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A Conversation about Canadian and American Health Care with Lee Kurisko, M.D.

Lee Kurisko is a Canadian radiologist who formerly practiced in Thunder Bay, Ontario, as director of diagnostic imaging for Thunder Bay Regional Hospital. For most of his life, as he has written, he was a “staunch believer in the moral superiority of Canada’s system of universal health care.” But upon “confronting the obstacles to delivering quality care under such a system,” he came to realize the “profound economic, logistical and even moral limitation of providing health care in a government-run, one-party-payer, universal health care system.” So while already in his 40s (this was a half-dozen years ago), he moved to Minnesota, where he serves on the Board of Directors of Consulting Radiologists Ltd., based in Minneapolis. He works primarily out of St. Francis Regional Center in Shakopee, but also practices at Abbott-Northwestern Hospital in Minneapolis and the New Ulm Medical Center in New Ulm.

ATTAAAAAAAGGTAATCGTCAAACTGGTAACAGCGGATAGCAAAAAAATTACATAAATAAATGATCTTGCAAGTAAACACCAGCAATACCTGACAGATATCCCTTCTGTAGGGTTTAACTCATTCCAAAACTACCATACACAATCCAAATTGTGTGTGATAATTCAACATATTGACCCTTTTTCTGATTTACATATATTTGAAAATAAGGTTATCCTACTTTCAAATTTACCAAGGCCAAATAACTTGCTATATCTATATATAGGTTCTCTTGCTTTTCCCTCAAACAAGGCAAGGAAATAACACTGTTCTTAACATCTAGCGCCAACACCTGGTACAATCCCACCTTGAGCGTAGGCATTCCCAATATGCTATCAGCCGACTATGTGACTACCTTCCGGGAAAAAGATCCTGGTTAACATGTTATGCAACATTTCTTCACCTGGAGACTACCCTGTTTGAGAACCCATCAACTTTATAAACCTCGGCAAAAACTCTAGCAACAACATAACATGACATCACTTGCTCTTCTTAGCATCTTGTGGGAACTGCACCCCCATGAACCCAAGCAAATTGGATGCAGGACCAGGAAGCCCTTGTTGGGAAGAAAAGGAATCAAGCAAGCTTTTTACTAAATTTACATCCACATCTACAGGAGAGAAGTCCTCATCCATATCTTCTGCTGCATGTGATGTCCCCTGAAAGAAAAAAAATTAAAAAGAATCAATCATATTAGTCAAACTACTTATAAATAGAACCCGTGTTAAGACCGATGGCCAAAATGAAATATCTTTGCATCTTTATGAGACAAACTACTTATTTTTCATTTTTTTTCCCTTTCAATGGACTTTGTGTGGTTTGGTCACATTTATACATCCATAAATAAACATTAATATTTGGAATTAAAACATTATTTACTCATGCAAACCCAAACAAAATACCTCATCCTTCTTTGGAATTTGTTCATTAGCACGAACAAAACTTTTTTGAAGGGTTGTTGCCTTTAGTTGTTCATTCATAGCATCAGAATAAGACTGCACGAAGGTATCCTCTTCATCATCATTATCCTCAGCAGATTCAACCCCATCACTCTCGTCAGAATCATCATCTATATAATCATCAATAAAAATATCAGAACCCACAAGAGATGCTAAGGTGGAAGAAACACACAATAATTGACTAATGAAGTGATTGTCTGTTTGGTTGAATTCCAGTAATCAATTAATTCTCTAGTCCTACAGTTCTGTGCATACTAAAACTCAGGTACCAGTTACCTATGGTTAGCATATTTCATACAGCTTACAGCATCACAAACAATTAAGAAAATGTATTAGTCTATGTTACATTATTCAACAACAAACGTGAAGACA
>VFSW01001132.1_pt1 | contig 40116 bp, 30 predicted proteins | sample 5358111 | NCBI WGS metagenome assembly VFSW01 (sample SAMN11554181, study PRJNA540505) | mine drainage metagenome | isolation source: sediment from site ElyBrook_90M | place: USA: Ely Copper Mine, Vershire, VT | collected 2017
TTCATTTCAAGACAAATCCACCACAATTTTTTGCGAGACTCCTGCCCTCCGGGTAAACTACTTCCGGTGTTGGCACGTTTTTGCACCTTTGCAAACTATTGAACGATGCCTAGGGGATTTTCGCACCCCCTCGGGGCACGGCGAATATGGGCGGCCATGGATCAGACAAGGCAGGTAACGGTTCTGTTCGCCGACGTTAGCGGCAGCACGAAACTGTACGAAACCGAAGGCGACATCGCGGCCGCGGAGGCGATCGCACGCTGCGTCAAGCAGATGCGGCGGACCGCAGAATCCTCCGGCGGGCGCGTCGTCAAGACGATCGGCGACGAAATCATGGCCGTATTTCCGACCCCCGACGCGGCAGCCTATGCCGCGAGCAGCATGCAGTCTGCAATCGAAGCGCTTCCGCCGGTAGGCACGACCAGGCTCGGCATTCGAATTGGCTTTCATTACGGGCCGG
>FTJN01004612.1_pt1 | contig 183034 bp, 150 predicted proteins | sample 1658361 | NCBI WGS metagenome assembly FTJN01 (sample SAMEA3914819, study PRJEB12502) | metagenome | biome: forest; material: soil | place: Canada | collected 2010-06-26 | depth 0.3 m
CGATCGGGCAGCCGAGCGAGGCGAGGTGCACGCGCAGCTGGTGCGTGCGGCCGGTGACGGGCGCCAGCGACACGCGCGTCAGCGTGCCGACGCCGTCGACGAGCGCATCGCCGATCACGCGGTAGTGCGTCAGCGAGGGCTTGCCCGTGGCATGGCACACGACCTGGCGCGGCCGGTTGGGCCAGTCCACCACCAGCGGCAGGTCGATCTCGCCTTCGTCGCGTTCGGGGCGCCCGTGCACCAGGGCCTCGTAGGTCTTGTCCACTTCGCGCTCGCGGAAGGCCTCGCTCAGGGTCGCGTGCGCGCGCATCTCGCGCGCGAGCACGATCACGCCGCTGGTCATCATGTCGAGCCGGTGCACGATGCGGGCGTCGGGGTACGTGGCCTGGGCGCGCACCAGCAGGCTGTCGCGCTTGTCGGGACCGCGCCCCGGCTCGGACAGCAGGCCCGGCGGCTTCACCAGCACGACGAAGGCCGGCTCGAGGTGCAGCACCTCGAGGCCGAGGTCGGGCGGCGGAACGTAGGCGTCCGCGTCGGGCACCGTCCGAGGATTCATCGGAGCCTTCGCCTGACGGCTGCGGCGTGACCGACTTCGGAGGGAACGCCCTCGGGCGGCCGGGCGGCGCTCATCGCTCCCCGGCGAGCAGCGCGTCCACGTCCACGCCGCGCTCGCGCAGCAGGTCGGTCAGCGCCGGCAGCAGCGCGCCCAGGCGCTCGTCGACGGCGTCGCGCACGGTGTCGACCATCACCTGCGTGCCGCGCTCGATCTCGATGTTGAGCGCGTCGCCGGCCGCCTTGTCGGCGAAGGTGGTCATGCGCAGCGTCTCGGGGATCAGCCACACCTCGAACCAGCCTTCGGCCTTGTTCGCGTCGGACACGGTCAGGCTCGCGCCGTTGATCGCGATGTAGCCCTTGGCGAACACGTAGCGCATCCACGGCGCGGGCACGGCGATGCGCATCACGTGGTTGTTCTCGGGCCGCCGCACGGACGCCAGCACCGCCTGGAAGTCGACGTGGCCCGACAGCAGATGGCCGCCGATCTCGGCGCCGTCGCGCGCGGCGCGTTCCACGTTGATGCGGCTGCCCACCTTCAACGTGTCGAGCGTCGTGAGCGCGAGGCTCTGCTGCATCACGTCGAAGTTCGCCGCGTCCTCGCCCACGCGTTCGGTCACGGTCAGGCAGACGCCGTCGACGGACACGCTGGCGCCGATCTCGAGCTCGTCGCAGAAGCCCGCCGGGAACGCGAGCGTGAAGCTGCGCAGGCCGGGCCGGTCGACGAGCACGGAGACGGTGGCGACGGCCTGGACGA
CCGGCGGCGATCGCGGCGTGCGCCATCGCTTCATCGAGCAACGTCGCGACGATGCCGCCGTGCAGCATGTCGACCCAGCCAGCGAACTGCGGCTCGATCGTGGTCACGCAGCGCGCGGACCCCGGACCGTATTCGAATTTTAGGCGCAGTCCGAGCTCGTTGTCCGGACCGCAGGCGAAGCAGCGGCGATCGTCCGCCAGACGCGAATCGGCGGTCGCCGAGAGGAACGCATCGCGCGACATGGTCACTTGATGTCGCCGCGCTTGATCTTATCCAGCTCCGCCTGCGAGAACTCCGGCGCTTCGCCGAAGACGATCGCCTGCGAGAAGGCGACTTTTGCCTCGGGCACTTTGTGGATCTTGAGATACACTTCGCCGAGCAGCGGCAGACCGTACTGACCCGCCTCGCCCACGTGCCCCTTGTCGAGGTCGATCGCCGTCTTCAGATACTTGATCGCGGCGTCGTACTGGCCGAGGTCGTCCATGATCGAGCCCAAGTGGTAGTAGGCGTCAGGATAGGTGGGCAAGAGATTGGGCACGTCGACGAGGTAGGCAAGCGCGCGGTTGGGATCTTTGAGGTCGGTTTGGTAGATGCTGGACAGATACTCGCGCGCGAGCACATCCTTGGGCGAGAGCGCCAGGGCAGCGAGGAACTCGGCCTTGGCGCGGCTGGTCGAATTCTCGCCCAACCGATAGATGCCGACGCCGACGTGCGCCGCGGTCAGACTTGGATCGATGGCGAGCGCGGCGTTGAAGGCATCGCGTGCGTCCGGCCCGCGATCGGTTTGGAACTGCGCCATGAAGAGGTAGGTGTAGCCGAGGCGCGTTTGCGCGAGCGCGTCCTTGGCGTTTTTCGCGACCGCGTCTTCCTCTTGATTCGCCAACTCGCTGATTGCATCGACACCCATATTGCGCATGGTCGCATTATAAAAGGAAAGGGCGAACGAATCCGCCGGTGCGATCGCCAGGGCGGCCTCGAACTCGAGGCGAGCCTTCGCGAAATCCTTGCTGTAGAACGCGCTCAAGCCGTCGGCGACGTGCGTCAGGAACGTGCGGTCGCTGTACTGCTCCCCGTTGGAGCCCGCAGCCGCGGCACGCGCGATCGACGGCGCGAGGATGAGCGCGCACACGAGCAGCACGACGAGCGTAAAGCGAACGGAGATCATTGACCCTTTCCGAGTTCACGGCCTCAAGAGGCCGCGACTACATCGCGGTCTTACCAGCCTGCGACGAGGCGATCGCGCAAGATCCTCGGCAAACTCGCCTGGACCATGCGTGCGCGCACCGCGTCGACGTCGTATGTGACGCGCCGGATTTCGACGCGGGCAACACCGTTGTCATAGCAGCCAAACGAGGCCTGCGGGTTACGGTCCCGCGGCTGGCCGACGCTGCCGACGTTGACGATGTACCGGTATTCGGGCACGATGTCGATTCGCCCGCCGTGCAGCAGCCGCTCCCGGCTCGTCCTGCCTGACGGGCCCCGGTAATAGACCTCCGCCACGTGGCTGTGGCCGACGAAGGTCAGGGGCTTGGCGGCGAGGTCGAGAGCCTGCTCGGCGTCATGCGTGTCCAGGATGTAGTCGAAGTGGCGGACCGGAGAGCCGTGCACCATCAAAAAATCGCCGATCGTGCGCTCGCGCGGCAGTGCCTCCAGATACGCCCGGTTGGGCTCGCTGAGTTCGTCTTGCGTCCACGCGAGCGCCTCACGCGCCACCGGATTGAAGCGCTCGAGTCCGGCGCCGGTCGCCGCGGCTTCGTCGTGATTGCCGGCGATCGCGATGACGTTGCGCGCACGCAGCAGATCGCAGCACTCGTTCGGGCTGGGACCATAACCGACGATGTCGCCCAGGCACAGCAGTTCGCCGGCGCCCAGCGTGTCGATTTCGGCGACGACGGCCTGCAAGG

He’s a graduate of the medical school at the University of Ottawa and did a two-year residency in family medicine at Ottawa Civic Hospital as well as a four-year residency in radiology at the University of Manitoba. He and his wife Laraine, a clinical depth psychologist, have two children.

Peter Nelson, an American Experiment policy fellow and the Center’s lead authority on health care, interviewed Dr. Kurisko on his experiences as a doctor under Canada’s single-payer system in contrast to his current medical practice in America.

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